Black bag operations (or black bag jobs) are covert or clandestine entries into structures to obtain information for human intelligence operations. This usually entails breaking and entering into denied areas. Some of the tactics, techniques and procedures associated with black bag operations are: lock picking, safe cracking, key impressions, fingerprinting, photography, electronic surveillance (including audio and video surveillance), mail manipulation (flaps and seals), forgery, and a host of other related skills. The term "black bag" refers to the little black bag in which burglars carry their tools. "The CIA remains responsible for conducting these highly classified operations overseas, while the Federal Bureau of Investigation (FBI) performs the exact same function inside the U.S. and its territories."
In black bag operations, Federal Bureau of Investigation (FBI) agents illegally entered offices of targeted individuals and organizations, and photographed information found in their records. This practice was used by the FBI from 1942 until 1967. In July 1966, FBI Director J. Edgar Hoover ordered the practice discontinued. The use of "black bag jobs" by the FBI was declared unconstitutional by the United States Supreme Court on 19 June 1972 in the Plamondon case, United States v. U.S. District Court, 407 U.S. 297. The FBI still carries out numerous "black bag" entry-and-search missions, in which the search is covert and the target of the investigation is not informed that the search took place. If the investigation involves a criminal matter a judicial warrant is required; in national security cases the operation must be approved by a secret body called the Foreign Intelligence Surveillance Court.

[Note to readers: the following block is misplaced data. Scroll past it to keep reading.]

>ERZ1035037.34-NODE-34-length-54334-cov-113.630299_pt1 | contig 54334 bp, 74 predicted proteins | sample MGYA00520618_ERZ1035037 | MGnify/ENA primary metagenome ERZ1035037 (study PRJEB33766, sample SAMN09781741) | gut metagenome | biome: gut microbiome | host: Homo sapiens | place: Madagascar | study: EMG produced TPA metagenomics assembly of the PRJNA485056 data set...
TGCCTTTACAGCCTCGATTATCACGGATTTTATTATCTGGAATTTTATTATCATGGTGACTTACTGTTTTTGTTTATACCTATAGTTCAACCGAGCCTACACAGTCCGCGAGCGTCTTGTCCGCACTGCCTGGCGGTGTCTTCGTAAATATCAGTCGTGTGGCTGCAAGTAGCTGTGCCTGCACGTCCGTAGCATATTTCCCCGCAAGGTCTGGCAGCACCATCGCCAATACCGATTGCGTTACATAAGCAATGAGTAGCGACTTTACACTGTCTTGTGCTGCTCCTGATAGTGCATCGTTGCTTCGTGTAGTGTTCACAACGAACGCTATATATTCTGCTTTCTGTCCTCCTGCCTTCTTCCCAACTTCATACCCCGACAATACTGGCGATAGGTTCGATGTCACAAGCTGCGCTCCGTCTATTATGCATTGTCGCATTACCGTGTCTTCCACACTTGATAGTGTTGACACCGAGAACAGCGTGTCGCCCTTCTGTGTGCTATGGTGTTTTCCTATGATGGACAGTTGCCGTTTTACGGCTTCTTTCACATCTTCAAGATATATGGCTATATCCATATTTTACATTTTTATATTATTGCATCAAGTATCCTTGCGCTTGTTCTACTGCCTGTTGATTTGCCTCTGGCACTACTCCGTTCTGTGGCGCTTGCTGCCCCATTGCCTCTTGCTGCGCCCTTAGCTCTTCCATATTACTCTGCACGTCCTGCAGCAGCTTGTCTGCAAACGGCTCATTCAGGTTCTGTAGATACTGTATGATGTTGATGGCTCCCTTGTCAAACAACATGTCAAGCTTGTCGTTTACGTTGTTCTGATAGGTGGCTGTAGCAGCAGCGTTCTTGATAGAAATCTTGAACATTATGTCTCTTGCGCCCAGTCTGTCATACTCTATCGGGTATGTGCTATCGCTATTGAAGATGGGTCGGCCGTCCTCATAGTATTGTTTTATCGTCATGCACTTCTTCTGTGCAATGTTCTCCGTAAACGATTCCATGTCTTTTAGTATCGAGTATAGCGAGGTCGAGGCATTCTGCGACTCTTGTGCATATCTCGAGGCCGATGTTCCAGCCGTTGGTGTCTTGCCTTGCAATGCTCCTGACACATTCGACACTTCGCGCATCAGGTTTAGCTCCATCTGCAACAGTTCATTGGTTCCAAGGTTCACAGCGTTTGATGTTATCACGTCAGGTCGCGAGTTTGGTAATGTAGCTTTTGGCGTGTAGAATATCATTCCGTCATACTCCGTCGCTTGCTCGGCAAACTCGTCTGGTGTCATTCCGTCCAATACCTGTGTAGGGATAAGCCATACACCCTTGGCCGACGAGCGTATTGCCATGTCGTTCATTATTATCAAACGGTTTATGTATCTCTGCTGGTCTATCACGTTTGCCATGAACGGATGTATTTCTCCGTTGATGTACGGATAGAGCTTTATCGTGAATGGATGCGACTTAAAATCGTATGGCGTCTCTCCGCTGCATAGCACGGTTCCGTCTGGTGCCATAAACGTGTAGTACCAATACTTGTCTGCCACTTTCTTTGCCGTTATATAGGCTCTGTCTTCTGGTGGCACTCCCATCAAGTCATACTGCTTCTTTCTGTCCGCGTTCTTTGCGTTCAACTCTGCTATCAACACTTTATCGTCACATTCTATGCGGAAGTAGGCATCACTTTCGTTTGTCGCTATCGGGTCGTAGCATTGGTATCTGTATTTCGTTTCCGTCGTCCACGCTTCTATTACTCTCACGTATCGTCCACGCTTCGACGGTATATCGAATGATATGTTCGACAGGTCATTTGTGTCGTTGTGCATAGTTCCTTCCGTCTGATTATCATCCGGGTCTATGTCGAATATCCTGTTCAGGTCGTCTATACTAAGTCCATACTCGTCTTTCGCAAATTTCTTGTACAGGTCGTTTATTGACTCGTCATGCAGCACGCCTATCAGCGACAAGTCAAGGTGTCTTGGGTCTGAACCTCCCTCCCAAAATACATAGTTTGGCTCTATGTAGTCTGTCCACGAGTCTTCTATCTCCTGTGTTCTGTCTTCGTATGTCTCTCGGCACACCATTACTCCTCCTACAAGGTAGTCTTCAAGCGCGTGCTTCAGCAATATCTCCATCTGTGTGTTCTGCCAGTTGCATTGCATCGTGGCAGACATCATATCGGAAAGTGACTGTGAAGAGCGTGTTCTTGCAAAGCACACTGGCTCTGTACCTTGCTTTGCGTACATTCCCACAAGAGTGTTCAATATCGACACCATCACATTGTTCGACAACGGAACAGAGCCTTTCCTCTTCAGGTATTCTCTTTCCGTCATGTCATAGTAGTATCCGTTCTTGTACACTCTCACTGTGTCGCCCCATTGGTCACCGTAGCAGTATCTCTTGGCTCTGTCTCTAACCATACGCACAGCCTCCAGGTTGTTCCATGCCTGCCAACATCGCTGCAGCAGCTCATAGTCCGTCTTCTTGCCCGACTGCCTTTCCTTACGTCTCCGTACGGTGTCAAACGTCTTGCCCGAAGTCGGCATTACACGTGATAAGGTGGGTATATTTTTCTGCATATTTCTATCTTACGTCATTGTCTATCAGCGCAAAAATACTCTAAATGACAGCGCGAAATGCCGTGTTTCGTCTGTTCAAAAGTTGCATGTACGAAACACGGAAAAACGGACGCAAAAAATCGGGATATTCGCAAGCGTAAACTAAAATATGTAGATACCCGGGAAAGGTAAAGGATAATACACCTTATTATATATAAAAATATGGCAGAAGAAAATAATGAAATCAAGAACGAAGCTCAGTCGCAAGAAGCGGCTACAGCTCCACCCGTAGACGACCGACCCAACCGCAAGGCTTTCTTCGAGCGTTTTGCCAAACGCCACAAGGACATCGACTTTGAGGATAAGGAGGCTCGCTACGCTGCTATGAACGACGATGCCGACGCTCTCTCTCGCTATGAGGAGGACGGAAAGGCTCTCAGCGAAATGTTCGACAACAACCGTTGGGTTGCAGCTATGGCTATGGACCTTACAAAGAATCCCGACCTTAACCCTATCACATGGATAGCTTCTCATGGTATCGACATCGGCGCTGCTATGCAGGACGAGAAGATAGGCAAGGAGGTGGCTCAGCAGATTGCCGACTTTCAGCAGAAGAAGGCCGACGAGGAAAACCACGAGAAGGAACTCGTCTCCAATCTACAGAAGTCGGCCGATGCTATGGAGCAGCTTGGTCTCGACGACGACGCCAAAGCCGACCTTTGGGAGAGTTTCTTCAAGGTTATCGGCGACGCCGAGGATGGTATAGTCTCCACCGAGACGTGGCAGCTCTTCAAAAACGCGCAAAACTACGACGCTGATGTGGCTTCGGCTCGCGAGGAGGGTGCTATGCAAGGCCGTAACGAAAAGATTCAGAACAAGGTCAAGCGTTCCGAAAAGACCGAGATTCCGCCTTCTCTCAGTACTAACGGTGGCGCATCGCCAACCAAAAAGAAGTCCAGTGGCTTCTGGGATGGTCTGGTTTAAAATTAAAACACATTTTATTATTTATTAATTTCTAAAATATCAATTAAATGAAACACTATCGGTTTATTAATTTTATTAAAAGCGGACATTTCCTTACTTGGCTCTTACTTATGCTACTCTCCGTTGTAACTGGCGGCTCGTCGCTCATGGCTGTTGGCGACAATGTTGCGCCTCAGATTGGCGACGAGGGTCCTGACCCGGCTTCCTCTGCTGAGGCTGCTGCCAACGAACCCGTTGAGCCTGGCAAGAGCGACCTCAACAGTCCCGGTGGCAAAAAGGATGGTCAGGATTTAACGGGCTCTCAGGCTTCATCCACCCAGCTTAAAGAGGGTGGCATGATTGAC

The British, Israeli, Russian, and other intelligence agencies are known to use black-bag operations to steal secrets. When the technique is used to obtain codes it may be called Black-bag cryptanalysis.